Two churches, bridging the black/white divide in D.C.

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We have life, we have families, we have work, and we have the need for work.

We have belief, even when our beliefs conflict.

And somehow we have to figure out again how to meld individual effort with communal needs. Our very future as a nation depends upon it.

My hunch is that, on Tuesday, our new President will talk about bridging these divides, so that we might rebuild our confidence, as well as our country, together.

You are all my friends — Republicans, Democrats, religious believers and non-believers alike. I hope you'll read the article I've cited above, and ponder the all-too-human differences it begins to describe. (And for my fellow heathens, I hope you recognize that the church is where many deep and fundamental questions are addressed for many people.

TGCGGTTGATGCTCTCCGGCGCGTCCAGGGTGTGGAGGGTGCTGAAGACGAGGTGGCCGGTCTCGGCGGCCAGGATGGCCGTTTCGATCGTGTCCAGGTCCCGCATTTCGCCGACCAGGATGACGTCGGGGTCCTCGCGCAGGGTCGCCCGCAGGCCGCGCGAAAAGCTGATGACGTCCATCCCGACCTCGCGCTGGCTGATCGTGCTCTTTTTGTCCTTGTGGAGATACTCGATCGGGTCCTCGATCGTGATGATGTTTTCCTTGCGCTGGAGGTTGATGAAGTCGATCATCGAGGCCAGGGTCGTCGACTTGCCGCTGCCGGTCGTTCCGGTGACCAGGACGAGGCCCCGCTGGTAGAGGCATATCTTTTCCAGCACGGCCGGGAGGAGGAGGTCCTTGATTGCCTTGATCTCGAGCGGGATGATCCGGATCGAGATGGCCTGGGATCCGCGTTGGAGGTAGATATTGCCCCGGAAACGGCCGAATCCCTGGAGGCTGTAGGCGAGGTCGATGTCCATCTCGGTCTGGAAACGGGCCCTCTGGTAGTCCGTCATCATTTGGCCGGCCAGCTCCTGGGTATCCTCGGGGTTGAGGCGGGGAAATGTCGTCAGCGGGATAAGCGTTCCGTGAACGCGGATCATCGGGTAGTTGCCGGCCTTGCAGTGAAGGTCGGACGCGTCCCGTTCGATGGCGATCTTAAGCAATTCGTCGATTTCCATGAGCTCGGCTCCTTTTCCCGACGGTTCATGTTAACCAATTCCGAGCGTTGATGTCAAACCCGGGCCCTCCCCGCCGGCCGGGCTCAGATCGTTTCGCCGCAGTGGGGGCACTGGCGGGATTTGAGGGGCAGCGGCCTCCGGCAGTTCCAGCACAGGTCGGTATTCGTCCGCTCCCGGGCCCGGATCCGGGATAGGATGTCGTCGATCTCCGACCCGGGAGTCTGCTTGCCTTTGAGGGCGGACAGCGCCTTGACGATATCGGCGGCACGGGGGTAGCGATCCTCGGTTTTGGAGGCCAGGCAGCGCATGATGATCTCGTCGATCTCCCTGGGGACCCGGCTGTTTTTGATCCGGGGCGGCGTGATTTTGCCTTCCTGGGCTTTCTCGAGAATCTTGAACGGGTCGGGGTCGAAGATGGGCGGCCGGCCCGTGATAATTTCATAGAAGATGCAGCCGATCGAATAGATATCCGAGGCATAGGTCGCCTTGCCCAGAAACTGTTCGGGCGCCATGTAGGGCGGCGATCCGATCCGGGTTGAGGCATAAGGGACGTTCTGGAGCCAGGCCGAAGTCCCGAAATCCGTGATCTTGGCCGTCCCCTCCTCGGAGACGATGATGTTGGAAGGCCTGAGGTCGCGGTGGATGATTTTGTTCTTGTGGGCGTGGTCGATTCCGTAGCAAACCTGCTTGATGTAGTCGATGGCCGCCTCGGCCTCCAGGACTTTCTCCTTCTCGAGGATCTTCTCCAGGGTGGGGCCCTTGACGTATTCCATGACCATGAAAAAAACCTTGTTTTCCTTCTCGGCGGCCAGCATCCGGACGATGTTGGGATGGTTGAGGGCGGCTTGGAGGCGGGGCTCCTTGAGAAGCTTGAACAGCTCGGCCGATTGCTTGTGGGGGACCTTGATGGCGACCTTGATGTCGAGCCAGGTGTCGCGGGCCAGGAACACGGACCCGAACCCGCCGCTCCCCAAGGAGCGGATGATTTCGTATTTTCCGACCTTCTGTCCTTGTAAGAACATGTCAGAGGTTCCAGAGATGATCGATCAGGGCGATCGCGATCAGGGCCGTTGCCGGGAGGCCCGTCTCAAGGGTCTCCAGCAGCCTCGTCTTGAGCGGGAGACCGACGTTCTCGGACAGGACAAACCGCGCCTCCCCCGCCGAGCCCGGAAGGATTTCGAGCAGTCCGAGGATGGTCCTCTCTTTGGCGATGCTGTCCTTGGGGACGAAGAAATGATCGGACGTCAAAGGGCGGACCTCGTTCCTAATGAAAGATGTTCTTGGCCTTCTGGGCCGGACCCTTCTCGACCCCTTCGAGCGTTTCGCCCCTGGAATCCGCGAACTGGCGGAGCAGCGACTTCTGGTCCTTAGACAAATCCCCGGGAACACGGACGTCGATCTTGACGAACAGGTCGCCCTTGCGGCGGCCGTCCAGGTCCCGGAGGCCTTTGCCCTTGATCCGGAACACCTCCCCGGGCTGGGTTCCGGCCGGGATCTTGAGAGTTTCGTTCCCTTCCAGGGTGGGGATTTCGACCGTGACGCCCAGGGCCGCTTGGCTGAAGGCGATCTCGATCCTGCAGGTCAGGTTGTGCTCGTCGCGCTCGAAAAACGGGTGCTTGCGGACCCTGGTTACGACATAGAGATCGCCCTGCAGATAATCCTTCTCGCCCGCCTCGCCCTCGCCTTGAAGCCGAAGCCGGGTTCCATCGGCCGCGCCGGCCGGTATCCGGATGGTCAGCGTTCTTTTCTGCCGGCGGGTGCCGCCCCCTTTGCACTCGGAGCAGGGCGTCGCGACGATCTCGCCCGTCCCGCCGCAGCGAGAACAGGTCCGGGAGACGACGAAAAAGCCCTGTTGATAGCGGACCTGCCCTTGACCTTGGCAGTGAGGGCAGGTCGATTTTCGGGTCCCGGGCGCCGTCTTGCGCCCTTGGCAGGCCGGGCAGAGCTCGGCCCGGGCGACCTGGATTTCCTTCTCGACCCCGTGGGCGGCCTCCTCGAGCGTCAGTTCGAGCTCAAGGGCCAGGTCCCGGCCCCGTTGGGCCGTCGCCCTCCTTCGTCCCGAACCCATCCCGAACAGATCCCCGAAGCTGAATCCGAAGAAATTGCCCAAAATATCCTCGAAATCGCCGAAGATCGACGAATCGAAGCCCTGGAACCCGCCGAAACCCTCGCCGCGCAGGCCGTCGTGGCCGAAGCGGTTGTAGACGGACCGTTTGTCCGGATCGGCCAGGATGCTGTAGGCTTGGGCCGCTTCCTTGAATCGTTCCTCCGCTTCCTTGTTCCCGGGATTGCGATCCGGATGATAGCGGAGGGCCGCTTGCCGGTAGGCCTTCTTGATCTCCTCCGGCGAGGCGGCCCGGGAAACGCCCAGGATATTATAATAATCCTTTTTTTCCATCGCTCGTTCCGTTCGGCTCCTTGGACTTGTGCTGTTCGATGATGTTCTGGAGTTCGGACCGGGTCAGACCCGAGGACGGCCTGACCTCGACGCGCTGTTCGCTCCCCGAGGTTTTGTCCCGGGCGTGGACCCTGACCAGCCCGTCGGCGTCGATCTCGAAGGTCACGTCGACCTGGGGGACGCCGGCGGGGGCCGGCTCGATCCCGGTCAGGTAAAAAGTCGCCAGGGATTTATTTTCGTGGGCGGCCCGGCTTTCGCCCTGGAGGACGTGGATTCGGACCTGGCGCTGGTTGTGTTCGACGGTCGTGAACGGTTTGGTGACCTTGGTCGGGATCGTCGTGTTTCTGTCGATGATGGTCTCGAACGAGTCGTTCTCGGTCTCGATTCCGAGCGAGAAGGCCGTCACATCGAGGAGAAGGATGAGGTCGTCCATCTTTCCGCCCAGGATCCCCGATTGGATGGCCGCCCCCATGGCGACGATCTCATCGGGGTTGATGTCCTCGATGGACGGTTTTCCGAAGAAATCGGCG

As we pass political leadership from one generation to the next, let us hope we all may prosper, and grow.

My predecessor as Creative Loafing editor, the always thoughtful Jim Harper, sent friends a link to this eloquent piece of journalism from the New York Times. (The photo above, by Times photographer Stephen Crowley, accompanied the original story.) Here is Jim's own equally eloquent introduction:

An Inaugural Prayer

Some of you don't understand why I've returned to caring about what happens in the Christian church. Others wonder why I ever left.

The article above, about two historic Methodist churches on the same block of Capitol Hill, captures so much about the social divides, the racial divides, and the evolutionary ethical divides, that have separated us for too long as members of the same American community.

Regardless of your politics — and I have to admit, as a Democrat, I maintain an attraction to many Republican ideals, not the least of which is that individual effort should be encouraged and rewarded — I hope you will agree that Barack Obama's inauguration calls us in these difficult times to think about what we have in common:

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